“You never want a serious crisis to go to waste,” Rahm Emanuel, the incoming White House chief of staff, said days after Barack Obama was elected in 2008. Emanuel’s point was that a moment of cataclysm meant a chance for big structural reforms that wouldn’t be possible in moments of calm.
But there are other ways to take advantage of a crisis, as the Trump administration is demonstrating right now. Even as the president’s impeachment trial moves forward, the White House is acting aggressively on a range of policy proposals that are politically, legally, or morally suspect, wagering—probably correctly—that the press and the people will mostly overlook them amid the drama in the Senate.
It isn’t, as has sometimes been claimed, that Trump wanted to be impeached, or that the impeachment is somehow a brilliant Machiavellian distraction he has orchestrated. The president has made clear that he wants the trial over as quickly as possible. But as long as it’s going on, the White House is using the crisis as best as it can.
The administration has announced a series of major steps just in the past few days, since senators were sworn in for the impeachment trial on January 16.
On January 17, the Agriculture Department announced that it would roll back nutritional standards for school lunches that were championed by former first lady Michelle Obama. (In what the government insisted was a coincidence, January 17 is her birthday.) The changes will likely mean less healthy lunches, but repealing the old rules had become a rallying cry among some conservatives.
That was just a warm-up for this week. Yesterday, while hobnobbing with the world’s wealthiest elites at the World Economic Forum, in Davos, Trump told CNBC that he would consider cutting entitlements in a second term. That’s notable because Trump campaigned as a populist and told voters that, unlike his Republican rivals, he would not cut Medicare or Social Security. Since taking office, however, he has proposed budgets that would do so, and once again committed to cuts in the interview, if vaguely.
While in Davos, he also dismissed injuries sustained by American personnel in Iraq during Iranian strikes earlier this month. In his first comments after those attacks, Trump said “no Americans were harmed … We suffered no casualties.” Then the military announced that some Americans had suffered traumatic brain injuries, but that neither the president nor anyone else had been aware of this at the time of his January 8 remarks. Fair enough—yet Trump yesterday brushed off the injuries sustained by service members in the line of duty as “headaches.”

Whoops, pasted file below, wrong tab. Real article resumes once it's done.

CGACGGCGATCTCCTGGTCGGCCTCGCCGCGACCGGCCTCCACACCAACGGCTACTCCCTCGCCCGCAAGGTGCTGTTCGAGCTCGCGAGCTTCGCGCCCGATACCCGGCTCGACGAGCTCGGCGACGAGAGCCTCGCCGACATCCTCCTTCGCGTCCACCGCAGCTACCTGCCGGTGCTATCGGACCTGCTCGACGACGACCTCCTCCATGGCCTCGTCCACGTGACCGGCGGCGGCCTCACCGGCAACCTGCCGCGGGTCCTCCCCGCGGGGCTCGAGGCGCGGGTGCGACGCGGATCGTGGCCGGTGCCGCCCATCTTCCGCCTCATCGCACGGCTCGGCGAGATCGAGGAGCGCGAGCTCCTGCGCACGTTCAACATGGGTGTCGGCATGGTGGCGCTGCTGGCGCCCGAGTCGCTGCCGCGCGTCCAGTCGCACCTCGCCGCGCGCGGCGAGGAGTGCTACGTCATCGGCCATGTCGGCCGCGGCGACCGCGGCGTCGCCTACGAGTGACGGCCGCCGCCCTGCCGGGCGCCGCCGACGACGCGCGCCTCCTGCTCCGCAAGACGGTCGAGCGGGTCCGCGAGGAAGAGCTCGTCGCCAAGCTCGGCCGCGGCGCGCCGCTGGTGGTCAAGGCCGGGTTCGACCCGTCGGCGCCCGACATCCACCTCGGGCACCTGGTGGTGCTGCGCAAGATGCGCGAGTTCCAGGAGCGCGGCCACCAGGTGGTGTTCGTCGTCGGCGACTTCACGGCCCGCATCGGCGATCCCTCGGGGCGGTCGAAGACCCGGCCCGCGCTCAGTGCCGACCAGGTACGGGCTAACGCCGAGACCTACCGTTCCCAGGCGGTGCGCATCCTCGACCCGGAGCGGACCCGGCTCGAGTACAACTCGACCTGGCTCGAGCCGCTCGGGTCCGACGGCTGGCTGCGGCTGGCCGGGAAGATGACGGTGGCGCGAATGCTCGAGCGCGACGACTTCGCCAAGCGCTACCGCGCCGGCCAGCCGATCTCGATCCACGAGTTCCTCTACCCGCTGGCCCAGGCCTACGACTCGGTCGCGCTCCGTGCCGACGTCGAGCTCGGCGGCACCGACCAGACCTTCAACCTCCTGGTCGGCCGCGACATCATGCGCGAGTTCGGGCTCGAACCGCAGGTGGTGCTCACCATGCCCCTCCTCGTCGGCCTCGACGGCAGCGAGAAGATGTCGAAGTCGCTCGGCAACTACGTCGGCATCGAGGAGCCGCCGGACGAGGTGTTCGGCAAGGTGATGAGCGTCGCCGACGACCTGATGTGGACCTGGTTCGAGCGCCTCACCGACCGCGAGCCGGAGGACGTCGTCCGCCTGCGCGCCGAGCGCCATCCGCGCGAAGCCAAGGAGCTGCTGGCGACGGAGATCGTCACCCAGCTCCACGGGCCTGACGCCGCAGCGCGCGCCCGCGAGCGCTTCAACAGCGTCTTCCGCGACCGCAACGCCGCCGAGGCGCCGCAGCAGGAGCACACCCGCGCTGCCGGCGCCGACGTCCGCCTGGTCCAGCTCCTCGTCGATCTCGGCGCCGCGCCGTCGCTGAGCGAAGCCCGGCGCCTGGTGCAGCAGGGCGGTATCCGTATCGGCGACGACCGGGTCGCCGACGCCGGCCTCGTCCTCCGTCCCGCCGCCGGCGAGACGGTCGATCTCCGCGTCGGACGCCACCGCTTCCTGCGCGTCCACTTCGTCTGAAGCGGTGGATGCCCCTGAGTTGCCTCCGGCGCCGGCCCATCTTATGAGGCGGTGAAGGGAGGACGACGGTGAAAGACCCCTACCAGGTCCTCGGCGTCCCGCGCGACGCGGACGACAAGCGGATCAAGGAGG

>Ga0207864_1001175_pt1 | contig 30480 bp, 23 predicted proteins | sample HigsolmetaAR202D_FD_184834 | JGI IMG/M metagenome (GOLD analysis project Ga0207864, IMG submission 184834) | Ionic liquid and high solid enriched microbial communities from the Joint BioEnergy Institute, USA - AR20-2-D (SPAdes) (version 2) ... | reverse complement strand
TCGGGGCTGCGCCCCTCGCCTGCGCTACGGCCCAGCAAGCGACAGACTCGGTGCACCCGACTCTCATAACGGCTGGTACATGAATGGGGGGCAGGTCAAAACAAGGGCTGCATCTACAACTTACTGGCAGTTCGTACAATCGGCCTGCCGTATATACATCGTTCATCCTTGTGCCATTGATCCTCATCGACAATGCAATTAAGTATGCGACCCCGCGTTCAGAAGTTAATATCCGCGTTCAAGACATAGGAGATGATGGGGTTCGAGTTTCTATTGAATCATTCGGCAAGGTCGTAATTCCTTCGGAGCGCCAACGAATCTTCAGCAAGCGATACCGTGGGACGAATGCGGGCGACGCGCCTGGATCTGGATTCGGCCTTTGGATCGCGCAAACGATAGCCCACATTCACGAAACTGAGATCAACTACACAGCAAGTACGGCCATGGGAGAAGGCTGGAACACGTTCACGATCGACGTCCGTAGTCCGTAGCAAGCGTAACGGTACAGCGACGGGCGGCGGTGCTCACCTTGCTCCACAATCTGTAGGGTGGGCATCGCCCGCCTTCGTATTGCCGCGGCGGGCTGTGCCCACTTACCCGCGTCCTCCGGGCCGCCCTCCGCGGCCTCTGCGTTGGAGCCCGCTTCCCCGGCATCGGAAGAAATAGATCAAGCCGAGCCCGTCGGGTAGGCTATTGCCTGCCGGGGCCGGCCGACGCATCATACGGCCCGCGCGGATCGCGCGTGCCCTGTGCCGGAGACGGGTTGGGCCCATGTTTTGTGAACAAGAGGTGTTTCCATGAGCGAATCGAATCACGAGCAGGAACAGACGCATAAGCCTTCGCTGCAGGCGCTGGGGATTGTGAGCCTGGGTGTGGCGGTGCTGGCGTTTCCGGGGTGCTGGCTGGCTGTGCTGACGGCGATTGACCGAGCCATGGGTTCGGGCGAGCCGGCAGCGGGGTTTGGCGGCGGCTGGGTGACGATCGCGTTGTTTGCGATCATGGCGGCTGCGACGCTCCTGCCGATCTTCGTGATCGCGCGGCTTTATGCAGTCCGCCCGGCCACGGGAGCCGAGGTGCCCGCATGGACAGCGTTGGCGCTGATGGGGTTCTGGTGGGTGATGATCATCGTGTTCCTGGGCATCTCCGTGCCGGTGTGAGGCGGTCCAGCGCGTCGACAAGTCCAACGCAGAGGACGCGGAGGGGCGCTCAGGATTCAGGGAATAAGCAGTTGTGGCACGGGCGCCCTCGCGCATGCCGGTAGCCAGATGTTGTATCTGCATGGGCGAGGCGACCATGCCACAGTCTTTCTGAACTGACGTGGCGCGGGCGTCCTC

He also said he’d expand his controversial travel ban to Belarus, Eritrea, Kyrgyzstan, Myanmar, Nigeria, Sudan, and Tanzania, with different restrictions on people from different countries. The original ban went through three versions before one passed muster in the Supreme Court, and the latest expansion is likely to draw lawsuits as well.
Meanwhile, the administration also disclosed plans to make it harder for pregnant women to get visas to travel to the United States, a move intended to prevent women from giving birth stateside and thus earning American citizenship for their children. The phenomenon of “anchor babies” or “birth tourism” has been, like Michelle Obama’s lunch rules, a conservative obsession for years, though it’s unclear how many people actually come to the U.S. to give birth.
Finally, the Justice Department told CNN that FBI forms from interviews with Jared Kushner, the president’s son-in-law and a senior adviser, would not be released this week, even though a judge had ordered them to be handed over as part of a lawsuit, because redactions are needed. The department didn’t say when the forms might be released. The forms pertain to Special Counsel Robert Mueller’s probe into Russian interference in the 2016 election, which has been part of this week’s impeachment proceedings.
Today is still young, but already the administration is set to announce a drastic reinterpretation of the Clean Water Act that will exempt a large number of waterways from protection and allow more pollution.
All of this is only a few days’ worth of changes. Impeachment has dominated political news for nearly four months now, and the administration has made plenty of other under-the-radar moves—cuts to food stamps, rollbacks to LBGTQ protections, and diverting Pentagon funds to pay for border-wall construction among them.
When Trump takes quiet action amid this or another crisis (self-inflicted or otherwise), some scolds will insist that the public and press must “keep their eyes on the ball” and not get distracted. That’s a rather callow admonition. If the charges leveled by the House of Representatives against the president are true—and extensive evidence indicates that they are—they can hardly be ignored as a distraction. Yet these administration moves are consequential in their own rights. Somehow, the trick is to learn to keep our eyes on several balls at once.
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